Teach Yourself Linux

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If you're an intermediate or advanced computer programmer looking to master Linux, then Teach Yourself Linux is your key to success.

Written in jargon-free language, Teach Yourself Linux is full of cross-references, visual step-by-step procedures, and real-world applications that enable you to master the Open Source operating system that's taking the PC world by storm. This book helps you become proficient by ...

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If you're an intermediate or advanced computer programmer looking to master Linux, then Teach Yourself Linux is your key to success.

Written in jargon-free language, Teach Yourself Linux is full of cross-references, visual step-by-step procedures, and real-world applications that enable you to master the Open Source operating system that's taking the PC world by storm. This book helps you become proficient by explaining the following:

  • Installing and configuring Linux, understanding Linux commands, and using text editing features
  • Finding help and performing a full backup
  • Navigating the Linux desktop, from the X Window system to applications
  • Working with Microsoft Windows
  • Connecting to the Web and using Internet tools
  • Setting up your own Web server
  • Building an advanced system configuration
Two bonus CD-ROMs are packed with Linux software, including Red Hat Linux 6.1 and Internet access programs, as well as information on how to upgrade your Linux software.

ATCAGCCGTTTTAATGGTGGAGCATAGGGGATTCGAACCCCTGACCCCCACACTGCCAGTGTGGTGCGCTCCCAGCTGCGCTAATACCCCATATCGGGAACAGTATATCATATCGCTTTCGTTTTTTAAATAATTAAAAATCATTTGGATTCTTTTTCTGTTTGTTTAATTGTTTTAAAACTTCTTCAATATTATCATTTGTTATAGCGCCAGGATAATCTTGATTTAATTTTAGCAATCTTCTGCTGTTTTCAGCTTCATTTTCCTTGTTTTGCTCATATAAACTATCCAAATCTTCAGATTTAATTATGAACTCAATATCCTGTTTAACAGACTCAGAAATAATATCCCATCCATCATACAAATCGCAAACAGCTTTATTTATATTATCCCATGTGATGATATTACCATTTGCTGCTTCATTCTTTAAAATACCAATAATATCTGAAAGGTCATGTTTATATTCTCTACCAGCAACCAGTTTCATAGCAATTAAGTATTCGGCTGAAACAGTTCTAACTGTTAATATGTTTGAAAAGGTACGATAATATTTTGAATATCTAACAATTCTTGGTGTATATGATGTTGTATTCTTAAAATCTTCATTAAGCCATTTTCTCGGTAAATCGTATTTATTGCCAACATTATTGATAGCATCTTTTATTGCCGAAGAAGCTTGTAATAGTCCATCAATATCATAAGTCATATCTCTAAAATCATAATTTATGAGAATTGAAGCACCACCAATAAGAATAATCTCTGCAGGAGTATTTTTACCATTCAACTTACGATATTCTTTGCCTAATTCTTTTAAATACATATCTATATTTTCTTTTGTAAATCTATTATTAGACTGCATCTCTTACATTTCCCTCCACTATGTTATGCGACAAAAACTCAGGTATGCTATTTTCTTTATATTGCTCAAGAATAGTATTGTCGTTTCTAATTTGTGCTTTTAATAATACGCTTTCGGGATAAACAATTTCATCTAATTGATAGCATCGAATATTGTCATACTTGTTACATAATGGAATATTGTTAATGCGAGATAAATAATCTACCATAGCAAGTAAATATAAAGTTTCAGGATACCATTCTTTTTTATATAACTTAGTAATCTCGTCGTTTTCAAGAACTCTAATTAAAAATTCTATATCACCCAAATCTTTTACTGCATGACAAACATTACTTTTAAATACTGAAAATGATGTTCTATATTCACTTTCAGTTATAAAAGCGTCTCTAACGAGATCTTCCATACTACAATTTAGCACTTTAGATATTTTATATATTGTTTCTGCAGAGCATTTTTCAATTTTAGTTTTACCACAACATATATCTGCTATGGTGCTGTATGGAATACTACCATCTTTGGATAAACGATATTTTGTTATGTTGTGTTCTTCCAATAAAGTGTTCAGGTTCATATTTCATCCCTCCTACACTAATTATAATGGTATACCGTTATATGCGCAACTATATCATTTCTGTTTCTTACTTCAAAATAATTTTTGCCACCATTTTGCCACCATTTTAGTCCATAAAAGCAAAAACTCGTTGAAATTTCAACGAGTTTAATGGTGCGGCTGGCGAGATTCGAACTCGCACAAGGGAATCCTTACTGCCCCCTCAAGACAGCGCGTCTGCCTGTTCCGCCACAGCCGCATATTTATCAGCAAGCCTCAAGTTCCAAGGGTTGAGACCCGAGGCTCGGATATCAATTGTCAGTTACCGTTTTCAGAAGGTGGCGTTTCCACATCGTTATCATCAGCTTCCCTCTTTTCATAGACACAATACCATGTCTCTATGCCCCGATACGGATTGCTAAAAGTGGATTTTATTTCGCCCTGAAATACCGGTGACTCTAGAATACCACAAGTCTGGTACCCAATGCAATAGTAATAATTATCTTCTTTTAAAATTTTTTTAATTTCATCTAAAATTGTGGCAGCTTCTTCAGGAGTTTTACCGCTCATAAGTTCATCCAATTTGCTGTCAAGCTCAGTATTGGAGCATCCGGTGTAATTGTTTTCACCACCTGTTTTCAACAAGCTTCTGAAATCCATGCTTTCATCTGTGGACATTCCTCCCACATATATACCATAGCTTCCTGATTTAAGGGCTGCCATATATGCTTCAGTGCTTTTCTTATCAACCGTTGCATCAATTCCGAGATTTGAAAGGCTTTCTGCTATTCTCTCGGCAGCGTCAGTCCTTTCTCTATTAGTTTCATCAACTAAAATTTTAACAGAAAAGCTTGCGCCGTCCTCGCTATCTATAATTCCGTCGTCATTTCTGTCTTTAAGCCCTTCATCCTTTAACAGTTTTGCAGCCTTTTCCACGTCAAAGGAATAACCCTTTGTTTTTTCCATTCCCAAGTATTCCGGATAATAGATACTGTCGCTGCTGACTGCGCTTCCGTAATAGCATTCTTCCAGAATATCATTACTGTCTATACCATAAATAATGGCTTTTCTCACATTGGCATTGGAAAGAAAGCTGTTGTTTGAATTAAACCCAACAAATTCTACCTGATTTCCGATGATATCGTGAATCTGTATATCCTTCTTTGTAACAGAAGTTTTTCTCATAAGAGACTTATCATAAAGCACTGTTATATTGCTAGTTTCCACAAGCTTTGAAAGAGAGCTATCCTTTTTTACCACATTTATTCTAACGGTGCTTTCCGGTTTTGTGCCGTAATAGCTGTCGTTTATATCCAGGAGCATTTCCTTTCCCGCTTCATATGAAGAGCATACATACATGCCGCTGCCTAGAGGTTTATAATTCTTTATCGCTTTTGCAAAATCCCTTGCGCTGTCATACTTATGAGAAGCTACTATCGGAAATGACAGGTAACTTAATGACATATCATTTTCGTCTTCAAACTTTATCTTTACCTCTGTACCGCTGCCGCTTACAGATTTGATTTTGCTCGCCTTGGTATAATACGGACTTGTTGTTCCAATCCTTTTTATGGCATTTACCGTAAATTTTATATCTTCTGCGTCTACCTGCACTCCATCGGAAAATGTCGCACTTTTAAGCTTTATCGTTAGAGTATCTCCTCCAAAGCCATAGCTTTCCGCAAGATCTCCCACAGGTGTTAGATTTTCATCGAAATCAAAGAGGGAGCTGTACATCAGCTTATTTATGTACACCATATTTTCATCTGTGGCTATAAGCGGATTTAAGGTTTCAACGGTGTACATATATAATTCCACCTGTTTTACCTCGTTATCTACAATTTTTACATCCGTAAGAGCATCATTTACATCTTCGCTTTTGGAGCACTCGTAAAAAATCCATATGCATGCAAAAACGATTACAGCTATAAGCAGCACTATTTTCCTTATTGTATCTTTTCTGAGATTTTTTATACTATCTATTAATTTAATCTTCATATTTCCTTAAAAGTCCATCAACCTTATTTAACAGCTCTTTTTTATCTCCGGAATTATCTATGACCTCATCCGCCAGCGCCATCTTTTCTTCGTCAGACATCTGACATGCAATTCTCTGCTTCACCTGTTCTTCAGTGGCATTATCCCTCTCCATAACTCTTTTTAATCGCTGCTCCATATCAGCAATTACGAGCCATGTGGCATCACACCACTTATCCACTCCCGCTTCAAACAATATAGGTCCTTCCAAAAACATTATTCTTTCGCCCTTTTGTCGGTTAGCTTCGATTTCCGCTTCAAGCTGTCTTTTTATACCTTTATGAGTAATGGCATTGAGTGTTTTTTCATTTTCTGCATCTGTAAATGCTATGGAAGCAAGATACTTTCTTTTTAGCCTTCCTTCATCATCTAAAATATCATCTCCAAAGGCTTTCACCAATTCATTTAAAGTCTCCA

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Product Details

  • ISBN-13: 9781558285989
  • Publisher: Wiley, John & Sons, Incorporated
  • Publication date: 3/2/2000
  • Series: Idg Teach Yourself Series
  • Edition number: 1
  • Pages: 415
  • Product dimensions: 8.02 (w) x 8.97 (h) x 1.15 (d)

Meet the Author

About the Author Steve Oualline is the author of Discover Linux. Eric Foster-Johnson is a software developer who works on Linux, UNIX, Windows NT, and a variety of other systems every day. An experienced author, Foster-Johnson's books include Graphical Applications with Tcl and Tk, Perl Modules, UNIX in Plain English (with Kevin Reichard), and Linux: Configuration and Installation with Patrick Volkerding and Kevin Reichard.
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Read an Excerpt

Chapter 1: Installing Linux

Linux is a major operating system and requires a little planning to install. Many people think Linux is hard to install, but the installation procedure has been greatly improved since Linux was first introduced. Now, Linux is easier to install than Microsoft Windows 98. (Unfortunately, most people buy computers with Microsoft Windows preinstalled and have no idea how hard it is to install.)

Part of Linux's "hard-to-install" reputation is a result of Linux's providing a lot of choices when it comes to installation methods. Like Microsoft Windows, you can install Linux from a local CD-ROM. But you can also install it over a network. In other words, one system running Linux with a CD-ROM can be used to install another. Linux can even be installed when the remote system is running MS Windows. For large installations, you can create a standard installation image and use the network to install it on all the machines at a single location.

But for now, let's limit ourselves to a simple, initial installation. In this chapter, I take you through the steps needed to make your Linux installation run smoothy. I start with planning, and lead you step-by-step through a simple install process that ends in your booting a fully functional Linux system.

The key to a smooth installation process is to plan and keep things simple. This chapter begins with the key planning steps. By taking a little time to plan before starting the install process, potential problems can be eliminated. Doing things right the first time avoids having to reinstall the system over and over again.

Once initial planning is complete, we can begin the installation. Theprocess is quite simple. You only have to answer a few questions to get it underway.